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Central nervous system
Central nervous system


Metabolic neuropathies are nerve disorders that occur with diseases that disrupt the chemical processes in the body.

Causes, incidence, and risk factors:

In some cases, nerve damage is caused by the inability to properly use energy in the body. In other cases, dangerous substances (toxins) build up in the body and damage nerves.

Diabetes is one of the most common causes of metabolic neuropathies. People who are at the highest risk of nerve damage from diabetes include:

  • Those with damage to the kidneys or eyes
  • Those with poorly controlled blood sugar

Other common metabolic causes of neuropathies include:

Some metabolic disorders are passed down through families (inherited), while others develop due to various diseases.


These symptoms occur because nerves cannot send proper signals to and from your brain:

  • Clumsy walk (gait)
  • Inability to feel things properly (numbness)
  • Loss of coordination
  • Pain -- burning, pins and needles, or shooting pains
  • Weakness

Usually, these symptoms start in the toes and feet and move up the legs, eventually affecting the hands and arms.

Signs and tests:

Your doctor will test your:

  • Coordination
  • Feeling (sensation)
  • Reflexes
  • Strength

Abnormal findings on any of these tests can indicate that you have a neuropathy.

Tests used to detect most metabolic neuropathies:

  • Blood tests
  • Electrical test of the nerves (EMG )


For most metabolic neuropathies, the best treatment is to correct the metabolic problem.

Vitamin deficiencies are treated with diet. Abnormal blood sugar or thyroid function may need medication to correct the problem.

In some cases, pain is treated with medications that reduce abnormal pain signals from the nerves. Lotions, creams, or medicated patches can provide relief in some cases.

Weakness is often treated with physical therapy. You may need to learn how to use a cane or walker if your balance is affected. You may need special braces on the ankles to walk better.

Support Groups:

For additional information and support, see .

Expectations (prognosis):

The outlook mainly depends on the cause of the disorder. In some cases, the problem can easily be treated. In other cases, the metabolic problem cannot be controlled and nerves may continue to become damaged.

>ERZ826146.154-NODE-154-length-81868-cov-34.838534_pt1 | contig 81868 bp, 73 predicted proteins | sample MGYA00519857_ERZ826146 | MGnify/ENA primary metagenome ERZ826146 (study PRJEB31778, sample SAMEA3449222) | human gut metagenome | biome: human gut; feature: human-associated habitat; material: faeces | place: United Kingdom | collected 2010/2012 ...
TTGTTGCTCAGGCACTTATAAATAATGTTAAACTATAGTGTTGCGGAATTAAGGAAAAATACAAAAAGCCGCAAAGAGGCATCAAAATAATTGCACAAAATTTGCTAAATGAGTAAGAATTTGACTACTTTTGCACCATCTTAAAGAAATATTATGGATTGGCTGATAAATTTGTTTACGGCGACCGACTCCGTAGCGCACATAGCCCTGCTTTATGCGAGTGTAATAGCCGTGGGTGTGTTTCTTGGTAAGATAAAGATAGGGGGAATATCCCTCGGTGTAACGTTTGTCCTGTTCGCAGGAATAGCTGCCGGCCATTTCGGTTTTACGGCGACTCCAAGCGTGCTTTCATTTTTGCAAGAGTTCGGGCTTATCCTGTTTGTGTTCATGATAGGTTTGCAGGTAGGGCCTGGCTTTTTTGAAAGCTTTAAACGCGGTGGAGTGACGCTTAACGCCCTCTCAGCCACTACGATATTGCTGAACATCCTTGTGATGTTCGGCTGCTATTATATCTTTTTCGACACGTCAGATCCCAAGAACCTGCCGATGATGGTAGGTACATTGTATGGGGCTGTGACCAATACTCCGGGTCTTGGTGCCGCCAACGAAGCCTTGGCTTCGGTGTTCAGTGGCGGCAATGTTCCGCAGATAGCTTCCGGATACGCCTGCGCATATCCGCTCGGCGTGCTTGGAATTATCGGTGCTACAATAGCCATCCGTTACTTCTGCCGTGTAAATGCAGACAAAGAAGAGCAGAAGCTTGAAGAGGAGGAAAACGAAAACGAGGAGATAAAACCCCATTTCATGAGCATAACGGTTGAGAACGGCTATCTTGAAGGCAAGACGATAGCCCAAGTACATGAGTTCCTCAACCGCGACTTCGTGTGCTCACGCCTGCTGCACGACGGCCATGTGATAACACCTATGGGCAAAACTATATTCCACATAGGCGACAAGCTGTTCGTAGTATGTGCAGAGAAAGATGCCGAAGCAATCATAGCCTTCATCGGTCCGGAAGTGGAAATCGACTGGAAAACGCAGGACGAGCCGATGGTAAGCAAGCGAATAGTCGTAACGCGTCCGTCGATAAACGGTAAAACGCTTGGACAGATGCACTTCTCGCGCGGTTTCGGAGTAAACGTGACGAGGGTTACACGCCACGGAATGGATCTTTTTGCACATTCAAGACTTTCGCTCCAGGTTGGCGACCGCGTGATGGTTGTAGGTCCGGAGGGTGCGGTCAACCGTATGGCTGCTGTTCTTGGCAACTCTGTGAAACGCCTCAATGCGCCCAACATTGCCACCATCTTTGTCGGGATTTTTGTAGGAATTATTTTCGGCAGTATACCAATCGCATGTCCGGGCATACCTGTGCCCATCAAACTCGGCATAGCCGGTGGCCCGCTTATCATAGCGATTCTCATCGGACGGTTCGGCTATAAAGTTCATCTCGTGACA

• Injury to feet
  • Numbness
  • Pain
  • Trouble walking
  • Weakness

Calling your health care provider:


Maintaining a healthy lifestyle can reduce the risk of neuropathy.

  • Avoid excess alcohol use.
  • Eat a balanced diet.
  • Visit the doctor regularly to find metabolic disorders before neuropathy develops.

If you already have a metabolic problem, regular doctor visits can help control the problem and reduce the chance of further nerve damage.

Patients who already have metabolic neuropathy can reduce the risk of some complications. A foot doctor (podiatrist) can teach you how to inspect your feet for signs of injury and infection. Proper fitting shoes can lessen the chance of skin breakdown in sensitive areas of the feet.

Review Date: 2/13/2008
Reviewed By: Luc Jasmin, MD, PhD, Departments of Anatomy & Neurological Surgery, University of California, San Francisco, CA. Review provided by VeriMed Healthcare Network. Also reviewed by David Zieve, MD, MHA, Medical Director, A.D.A.M., Inc.

The information provided herein should not be used during any medical emergency or for the diagnosis or treatment of any medical condition. A licensed medical professional should be consulted for diagnosis and treatment of any and all medical conditions. Call 911 for all medical emergencies. Links to other sites are provided for information only -- they do not constitute endorsements of those other sites. © 1997- A.D.A.M., Inc. Any duplication or distribution of the information contained herein is strictly prohibited.

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